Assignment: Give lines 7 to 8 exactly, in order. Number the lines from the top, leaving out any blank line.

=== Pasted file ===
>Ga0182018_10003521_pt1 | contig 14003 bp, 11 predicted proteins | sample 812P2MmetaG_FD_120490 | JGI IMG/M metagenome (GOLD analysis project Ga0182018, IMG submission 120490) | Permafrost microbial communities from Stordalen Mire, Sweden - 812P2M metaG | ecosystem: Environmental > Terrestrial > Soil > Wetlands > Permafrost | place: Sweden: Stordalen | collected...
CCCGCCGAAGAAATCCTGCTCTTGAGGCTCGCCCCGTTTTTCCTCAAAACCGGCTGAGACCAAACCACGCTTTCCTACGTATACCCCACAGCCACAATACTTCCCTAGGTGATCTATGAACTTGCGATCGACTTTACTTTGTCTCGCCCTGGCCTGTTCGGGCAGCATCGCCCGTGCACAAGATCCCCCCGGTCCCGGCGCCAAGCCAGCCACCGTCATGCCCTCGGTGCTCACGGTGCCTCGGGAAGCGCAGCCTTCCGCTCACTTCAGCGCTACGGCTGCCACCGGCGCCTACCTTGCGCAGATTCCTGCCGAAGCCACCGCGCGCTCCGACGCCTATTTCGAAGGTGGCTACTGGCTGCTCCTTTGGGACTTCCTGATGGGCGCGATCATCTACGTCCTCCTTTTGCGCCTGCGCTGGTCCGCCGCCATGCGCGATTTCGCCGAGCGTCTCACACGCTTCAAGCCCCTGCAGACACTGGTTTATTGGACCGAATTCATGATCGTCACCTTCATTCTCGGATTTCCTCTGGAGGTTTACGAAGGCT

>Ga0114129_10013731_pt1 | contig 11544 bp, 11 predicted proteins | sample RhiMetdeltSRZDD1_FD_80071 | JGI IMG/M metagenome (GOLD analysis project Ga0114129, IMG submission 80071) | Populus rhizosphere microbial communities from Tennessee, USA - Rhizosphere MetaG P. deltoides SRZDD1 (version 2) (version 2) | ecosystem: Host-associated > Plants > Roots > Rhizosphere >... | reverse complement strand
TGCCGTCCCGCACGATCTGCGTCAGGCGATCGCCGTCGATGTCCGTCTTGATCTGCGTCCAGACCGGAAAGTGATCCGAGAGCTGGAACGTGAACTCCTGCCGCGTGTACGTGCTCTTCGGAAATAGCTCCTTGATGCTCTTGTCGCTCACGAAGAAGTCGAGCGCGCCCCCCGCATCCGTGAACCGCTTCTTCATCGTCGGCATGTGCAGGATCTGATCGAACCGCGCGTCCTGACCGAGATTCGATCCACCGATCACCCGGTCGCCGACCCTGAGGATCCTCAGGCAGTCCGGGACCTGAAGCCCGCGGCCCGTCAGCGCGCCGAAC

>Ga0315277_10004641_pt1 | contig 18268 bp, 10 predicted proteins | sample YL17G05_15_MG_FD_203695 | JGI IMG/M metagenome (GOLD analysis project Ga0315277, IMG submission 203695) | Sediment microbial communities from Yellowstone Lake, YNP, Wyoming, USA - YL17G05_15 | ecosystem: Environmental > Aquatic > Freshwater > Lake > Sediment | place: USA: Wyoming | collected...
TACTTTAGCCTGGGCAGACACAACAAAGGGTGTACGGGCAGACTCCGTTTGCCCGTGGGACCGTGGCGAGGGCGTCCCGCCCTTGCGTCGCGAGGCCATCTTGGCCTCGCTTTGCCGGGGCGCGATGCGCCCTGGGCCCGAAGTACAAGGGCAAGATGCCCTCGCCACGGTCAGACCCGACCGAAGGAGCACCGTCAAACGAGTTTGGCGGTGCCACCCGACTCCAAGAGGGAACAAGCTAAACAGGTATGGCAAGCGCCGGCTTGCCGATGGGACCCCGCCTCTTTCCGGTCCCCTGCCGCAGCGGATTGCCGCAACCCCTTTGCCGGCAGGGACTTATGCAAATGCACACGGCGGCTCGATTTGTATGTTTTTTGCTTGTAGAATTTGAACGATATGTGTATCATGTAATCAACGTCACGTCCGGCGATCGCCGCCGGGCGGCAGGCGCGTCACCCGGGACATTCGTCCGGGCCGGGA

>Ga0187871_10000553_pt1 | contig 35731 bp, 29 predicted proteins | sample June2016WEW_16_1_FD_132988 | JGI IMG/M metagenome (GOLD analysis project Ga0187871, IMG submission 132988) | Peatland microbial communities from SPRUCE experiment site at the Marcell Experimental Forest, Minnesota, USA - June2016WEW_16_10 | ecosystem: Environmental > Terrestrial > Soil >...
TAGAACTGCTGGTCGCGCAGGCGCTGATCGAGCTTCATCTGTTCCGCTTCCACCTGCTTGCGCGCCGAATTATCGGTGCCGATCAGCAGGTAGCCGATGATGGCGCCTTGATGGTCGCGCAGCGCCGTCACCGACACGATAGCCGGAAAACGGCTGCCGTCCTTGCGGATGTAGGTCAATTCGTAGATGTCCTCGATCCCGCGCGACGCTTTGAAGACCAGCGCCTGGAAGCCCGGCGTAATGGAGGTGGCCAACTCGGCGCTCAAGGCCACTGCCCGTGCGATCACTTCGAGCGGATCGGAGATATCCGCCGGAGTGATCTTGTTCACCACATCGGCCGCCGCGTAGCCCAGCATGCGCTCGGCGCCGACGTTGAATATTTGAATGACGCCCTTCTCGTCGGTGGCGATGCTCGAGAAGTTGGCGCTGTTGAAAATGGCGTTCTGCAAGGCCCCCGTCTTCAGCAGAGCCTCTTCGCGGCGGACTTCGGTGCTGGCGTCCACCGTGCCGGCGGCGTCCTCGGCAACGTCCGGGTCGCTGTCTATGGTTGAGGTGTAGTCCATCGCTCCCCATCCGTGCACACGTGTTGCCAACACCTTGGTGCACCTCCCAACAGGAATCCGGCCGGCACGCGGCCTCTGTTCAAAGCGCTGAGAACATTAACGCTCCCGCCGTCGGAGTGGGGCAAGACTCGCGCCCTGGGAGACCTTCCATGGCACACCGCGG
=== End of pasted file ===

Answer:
>Ga0187871_10000553_pt1 | contig 35731 bp, 29 predicted proteins | sample June2016WEW_16_1_FD_132988 | JGI IMG/M metagenome (GOLD analysis project Ga0187871, IMG submission 132988) | Peatland microbial communities from SPRUCE experiment site at the Marcell Experimental Forest, Minnesota, USA - June2016WEW_16_10 | ecosystem: Environmental > Terrestrial > Soil >...
TAGAACTGCTGGTCGCGCAGGCGCTGATCGAGCTTCATCTGTTCCGCTTCCACCTGCTTGCGCGCCGAATTATCGGTGCCGATCAGCAGGTAGCCGATGATGGCGCCTTGATGGTCGCGCAGCGCCGTCACCGACACGATAGCCGGAAAACGGCTGCCGTCCTTGCGGATGTAGGTCAATTCGTAGATGTCCTCGATCCCGCGCGACGCTTTGAAGACCAGCGCCTGGAAGCCCGGCGTAATGGAGGTGGCCAACTCGGCGCTCAAGGCCACTGCCCGTGCGATCACTTCGAGCGGATCGGAGATATCCGCCGGAGTGATCTTGTTCACCACATCGGCCGCCGCGTAGCCCAGCATGCGCTCGGCGCCGACGTTGAATATTTGAATGACGCCCTTCTCGTCGGTGGCGATGCTCGAGAAGTTGGCGCTGTTGAAAATGGCGTTCTGCAAGGCCCCCGTCTTCAGCAGAGCCTCTTCGCGGCGGACTTCGGTGCTGGCGTCCACCGTGCCGGCGGCGTCCTCGGCAACGTCCGGGTCGCTGTCTATGGTTGAGGTGTAGTCCATCGCTCCCCATCCGTGCACACGTGTTGCCAACACCTTGGTGCACCTCCCAACAGGAATCCGGCCGGCACGCGGCCTCTGTTCAAAGCGCTGAGAACATTAACGCTCCCGCCGTCGGAGTGGGGCAAGACTCGCGCCCTGGGAGACCTTCCATGGCACACCGCGG